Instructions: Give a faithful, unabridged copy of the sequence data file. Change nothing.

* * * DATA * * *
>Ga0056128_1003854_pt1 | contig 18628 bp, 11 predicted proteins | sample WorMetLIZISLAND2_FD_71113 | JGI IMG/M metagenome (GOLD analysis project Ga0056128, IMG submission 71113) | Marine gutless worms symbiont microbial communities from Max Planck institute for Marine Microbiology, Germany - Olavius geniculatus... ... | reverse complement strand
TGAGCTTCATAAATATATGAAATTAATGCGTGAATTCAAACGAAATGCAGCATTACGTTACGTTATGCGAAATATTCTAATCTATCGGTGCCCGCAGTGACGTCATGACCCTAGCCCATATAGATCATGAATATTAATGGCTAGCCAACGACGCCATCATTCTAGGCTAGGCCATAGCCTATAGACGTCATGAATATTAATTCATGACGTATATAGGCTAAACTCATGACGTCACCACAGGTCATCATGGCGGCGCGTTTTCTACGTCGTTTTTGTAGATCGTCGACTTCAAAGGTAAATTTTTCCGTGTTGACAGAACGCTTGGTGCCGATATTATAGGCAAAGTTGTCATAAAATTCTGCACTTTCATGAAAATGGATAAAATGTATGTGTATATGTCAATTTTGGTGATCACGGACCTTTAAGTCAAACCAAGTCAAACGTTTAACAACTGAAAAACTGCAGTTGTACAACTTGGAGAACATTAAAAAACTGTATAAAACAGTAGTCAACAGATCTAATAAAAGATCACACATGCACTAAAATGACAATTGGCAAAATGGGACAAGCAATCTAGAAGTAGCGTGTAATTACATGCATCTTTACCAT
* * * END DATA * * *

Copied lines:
>Ga0056128_1003854_pt1 | contig 18628 bp, 11 predicted proteins | sample WorMetLIZISLAND2_FD_71113 | JGI IMG/M metagenome (GOLD analysis project Ga0056128, IMG submission 71113) | Marine gutless worms symbiont microbial communities from Max Planck institute for Marine Microbiology, Germany - Olavius geniculatus... ... | reverse complement strand
TGAGCTTCATAAATATATGAAATTAATGCGTGAATTCAAACGAAATGCAGCATTACGTTACGTTATGCGAAATATTCTAATCTATCGGTGCCCGCAGTGACGTCATGACCCTAGCCCATATAGATCATGAATATTAATGGCTAGCCAACGACGCCATCATTCTAGGCTAGGCCATAGCCTATAGACGTCATGAATATTAATTCATGACGTATATAGGCTAAACTCATGACGTCACCACAGGTCATCATGGCGGCGCGTTTTCTACGTCGTTTTTGTAGATCGTCGACTTCAAAGGTAAATTTTTCCGTGTTGACAGAACGCTTGGTGCCGATATTATAGGCAAAGTTGTCATAAAATTCTGCACTTTCATGAAAATGGATAAAATGTATGTGTATATGTCAATTTTGGTGATCACGGACCTTTAAGTCAAACCAAGTCAAACGTTTAACAACTGAAAAACTGCAGTTGTACAACTTGGAGAACATTAAAAAACTGTATAAAACAGTAGTCAACAGATCTAATAAAAGATCACACATGCACTAAAATGACAATTGGCAAAATGGGACAAGCAATCTAGAAGTAGCGTGTAATTACATGCATCTTTACCAT